Thai Basil Chicken. My version of this classic Thai dish has spectacular taste even with regular basil instead of Thai or holy basil. The sauce actually acts like a glaze as the chicken mixture cooks over high heat. The recipe works best if you chop or grind your own chicken and have all ingredients prepped before you start cooking.
Thai basil chicken, better known in Thai as pad kra pao gai (ผัดกระเพราไก่ pad ka prao gai), is a contender for the most popular, and the most beloved Thai street food dish of all time. Thai cooking seems to really intimidate people which is why I'm sharing my easy Thai basil chicken recipe. This recipe is always a big hit with the family! You can have Thai Basil Chicken using 7 ingredients and 4 steps. Here is how you cook it.
Ingredients of Thai Basil Chicken
- You need 20 oz of chicken breast, sliced in thin strips.
- You need 2 T of fish sauce.
- You need 2 T of light soy sauce.
- Prepare 5 cloves of garlic, minced.
- It’s 1 of Serrano chile, seeded and chopped.
- You need 2 tsp of canola oil.
- It’s 3 c of fresh Thai or regular basil leaves.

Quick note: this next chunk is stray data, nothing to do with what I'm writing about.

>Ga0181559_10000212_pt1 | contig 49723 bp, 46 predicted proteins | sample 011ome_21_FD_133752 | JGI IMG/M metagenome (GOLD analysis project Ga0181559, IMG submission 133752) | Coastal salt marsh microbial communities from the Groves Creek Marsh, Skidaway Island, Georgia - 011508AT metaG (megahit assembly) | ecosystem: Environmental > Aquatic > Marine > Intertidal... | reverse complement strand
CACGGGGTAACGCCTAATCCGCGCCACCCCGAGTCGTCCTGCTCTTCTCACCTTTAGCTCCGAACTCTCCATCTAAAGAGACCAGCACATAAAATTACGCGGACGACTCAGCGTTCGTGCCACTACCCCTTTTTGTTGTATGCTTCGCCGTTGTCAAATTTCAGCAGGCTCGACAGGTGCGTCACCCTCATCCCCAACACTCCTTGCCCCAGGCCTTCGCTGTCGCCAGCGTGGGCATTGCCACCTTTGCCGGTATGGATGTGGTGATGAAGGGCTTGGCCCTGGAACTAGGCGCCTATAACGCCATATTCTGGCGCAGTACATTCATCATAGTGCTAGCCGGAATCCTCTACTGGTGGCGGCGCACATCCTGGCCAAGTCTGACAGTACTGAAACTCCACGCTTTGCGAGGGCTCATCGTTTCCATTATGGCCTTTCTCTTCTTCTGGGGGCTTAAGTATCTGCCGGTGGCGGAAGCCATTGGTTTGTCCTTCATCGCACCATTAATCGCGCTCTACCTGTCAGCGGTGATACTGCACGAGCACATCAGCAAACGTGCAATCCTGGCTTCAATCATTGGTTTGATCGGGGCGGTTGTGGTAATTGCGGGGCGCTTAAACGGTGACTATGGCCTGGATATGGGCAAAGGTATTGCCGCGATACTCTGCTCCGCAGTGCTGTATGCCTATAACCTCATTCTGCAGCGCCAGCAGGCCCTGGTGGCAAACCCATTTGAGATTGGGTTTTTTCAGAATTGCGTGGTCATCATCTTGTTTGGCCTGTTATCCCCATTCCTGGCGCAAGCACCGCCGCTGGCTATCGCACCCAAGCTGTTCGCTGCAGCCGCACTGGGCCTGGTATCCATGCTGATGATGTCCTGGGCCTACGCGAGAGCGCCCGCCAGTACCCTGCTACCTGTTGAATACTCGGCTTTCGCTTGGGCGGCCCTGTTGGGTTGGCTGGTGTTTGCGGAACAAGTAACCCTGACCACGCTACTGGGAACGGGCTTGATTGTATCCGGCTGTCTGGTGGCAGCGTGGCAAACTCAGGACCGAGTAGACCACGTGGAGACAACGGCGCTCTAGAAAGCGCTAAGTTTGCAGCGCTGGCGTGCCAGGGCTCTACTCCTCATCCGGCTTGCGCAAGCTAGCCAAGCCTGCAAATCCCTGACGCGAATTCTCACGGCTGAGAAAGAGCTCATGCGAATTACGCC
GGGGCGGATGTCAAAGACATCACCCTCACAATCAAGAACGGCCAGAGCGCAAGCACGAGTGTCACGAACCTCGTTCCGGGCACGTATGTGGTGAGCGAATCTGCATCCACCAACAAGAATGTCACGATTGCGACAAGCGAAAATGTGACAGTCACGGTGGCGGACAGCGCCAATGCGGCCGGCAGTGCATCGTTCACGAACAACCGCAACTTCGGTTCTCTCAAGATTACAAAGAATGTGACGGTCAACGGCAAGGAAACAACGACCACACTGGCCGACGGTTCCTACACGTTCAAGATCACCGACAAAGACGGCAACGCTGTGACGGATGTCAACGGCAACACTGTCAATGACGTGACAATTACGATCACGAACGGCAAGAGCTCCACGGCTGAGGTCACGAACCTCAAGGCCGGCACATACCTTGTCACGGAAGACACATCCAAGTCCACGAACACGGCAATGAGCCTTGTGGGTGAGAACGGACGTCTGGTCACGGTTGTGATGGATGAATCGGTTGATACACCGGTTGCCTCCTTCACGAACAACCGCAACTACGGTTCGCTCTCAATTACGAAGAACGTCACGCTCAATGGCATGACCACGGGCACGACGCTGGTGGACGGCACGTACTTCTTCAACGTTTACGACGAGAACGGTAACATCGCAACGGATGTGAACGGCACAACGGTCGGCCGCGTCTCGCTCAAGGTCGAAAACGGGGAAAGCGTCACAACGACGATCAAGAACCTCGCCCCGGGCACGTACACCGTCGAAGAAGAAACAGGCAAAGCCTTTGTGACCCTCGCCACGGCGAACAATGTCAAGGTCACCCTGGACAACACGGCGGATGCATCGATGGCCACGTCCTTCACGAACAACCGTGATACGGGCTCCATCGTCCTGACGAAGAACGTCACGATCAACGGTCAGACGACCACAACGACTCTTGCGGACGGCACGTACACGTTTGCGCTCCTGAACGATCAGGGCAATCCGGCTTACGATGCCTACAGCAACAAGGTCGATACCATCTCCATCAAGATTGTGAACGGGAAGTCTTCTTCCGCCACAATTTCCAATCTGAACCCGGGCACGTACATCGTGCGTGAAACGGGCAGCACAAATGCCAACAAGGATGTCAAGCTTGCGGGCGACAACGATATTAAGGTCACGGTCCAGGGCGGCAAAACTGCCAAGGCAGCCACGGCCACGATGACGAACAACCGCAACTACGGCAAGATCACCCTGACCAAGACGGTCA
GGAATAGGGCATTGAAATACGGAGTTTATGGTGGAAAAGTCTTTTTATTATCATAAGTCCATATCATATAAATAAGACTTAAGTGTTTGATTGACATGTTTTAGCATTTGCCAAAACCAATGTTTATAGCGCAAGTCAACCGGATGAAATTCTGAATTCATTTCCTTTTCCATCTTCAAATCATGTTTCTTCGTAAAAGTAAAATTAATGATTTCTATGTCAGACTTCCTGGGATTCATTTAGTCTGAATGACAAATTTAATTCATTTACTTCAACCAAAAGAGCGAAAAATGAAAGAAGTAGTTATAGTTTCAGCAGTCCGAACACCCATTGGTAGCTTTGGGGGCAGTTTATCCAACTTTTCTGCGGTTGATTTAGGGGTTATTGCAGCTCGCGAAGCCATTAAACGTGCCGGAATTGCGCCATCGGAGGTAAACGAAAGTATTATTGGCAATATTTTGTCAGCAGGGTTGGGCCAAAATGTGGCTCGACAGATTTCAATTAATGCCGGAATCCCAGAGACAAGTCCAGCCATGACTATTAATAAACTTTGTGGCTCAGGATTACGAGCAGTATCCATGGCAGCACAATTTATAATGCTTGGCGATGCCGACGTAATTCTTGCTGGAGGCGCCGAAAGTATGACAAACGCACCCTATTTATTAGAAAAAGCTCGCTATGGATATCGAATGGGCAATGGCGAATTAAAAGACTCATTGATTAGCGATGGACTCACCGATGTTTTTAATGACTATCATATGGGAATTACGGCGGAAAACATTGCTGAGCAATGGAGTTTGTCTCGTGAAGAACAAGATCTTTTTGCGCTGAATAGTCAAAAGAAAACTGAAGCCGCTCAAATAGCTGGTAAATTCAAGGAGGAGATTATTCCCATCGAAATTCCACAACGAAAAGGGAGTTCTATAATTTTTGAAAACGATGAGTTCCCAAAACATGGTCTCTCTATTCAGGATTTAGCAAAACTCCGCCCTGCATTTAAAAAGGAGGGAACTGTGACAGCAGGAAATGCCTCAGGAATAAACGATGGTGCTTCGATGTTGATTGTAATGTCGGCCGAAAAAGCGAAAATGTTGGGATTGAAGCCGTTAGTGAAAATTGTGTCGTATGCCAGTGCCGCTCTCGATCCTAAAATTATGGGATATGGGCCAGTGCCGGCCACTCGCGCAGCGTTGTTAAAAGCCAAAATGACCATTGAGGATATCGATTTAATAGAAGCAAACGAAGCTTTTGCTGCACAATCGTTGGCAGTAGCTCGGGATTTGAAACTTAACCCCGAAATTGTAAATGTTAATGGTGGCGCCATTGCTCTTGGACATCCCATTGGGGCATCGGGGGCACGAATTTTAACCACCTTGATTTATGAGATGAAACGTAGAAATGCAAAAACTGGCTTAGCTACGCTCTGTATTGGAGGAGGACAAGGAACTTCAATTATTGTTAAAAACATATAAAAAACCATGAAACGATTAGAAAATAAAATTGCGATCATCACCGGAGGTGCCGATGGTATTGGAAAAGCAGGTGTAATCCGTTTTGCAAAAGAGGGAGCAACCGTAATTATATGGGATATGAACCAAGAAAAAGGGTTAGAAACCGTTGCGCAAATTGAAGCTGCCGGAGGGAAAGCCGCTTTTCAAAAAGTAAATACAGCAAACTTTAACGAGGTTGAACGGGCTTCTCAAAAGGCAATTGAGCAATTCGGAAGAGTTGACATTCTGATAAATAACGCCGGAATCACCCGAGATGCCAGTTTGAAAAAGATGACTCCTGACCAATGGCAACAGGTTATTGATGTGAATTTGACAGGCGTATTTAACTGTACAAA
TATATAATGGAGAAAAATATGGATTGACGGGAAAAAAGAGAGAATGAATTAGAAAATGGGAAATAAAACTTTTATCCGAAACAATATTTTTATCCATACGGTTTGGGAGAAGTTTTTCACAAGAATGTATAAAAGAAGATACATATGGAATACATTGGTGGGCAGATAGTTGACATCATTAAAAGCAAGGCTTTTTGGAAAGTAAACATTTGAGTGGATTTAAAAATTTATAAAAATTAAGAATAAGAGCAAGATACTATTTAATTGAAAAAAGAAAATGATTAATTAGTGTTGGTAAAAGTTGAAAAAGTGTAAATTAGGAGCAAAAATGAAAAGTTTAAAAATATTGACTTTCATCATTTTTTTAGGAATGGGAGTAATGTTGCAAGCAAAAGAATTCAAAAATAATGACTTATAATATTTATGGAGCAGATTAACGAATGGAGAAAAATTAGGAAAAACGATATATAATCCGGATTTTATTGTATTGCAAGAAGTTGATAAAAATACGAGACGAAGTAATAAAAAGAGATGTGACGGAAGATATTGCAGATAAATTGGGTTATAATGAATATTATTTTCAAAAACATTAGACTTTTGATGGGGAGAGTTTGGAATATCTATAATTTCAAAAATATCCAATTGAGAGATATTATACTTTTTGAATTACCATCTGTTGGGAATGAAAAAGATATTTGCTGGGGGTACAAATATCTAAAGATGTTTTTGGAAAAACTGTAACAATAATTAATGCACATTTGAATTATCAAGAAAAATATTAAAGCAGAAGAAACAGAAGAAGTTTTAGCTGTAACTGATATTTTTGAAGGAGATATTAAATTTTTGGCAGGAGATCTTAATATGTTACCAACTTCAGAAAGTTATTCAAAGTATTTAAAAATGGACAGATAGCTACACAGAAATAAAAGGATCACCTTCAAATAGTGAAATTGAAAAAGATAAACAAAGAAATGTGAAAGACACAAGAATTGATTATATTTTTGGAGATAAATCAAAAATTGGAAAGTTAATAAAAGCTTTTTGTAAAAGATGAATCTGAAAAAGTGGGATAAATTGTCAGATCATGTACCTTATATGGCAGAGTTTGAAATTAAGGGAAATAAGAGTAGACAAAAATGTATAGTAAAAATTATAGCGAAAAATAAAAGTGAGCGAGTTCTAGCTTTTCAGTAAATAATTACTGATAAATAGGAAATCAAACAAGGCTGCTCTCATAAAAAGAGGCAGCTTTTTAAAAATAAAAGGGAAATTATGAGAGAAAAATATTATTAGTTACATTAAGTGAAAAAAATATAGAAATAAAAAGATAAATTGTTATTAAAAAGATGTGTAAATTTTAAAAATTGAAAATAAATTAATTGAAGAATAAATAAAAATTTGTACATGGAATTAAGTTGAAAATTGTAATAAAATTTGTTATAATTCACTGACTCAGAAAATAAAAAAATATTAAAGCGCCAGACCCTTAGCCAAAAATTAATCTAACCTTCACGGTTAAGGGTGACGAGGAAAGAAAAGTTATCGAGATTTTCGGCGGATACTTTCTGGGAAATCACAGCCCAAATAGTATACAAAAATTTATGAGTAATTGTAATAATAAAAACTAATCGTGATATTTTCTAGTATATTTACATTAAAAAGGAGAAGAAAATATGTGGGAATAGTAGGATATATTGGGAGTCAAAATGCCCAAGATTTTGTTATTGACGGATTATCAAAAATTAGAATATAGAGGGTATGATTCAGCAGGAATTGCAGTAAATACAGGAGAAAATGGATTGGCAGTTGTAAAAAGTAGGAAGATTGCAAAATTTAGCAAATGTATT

It's also quite easy to make. You can easily modify it to make it as spicy or mild as you like. If your family loves Thai food, they may also love this Grilled Chicken Satay with Spicy Peanut Sauce and this Shrimp Pad Thai on the Lighter Side. Add the sugar, soy sauce, and fish sauce.
Thai Basil Chicken instructions
- In a med. bowl, marinade chicken with fish and soy sauces for 10 min..
- In skillet, heat oil. Add garlic abd pepper and cook 30 seconds..
- Increase heat and add chicken. Cook until just done. Add basil and cook until wilted..
- Can be served over rice, noodles or shredded lettuce or wrapped in lettuce or tortilla..
Thai Basil Chicken is arguably the gold standard of Thai Chicken stir fries! An incredibly fast and easy Thai recipe that truly tastes just as good as you'll get at your favourite restaurant, served over jasmine rice. BONUS: No hunting down unusual ingredients! Thai Basil Chicken was worth it. It wasn't until long after I'd graduated and moved away from New Brunswick, and still long after I started cooking on my own, that I realized that I could have been making Thai Basil Chicken at home the whole time, saving myself a ton of money in both the cost of eating out and parking tickets.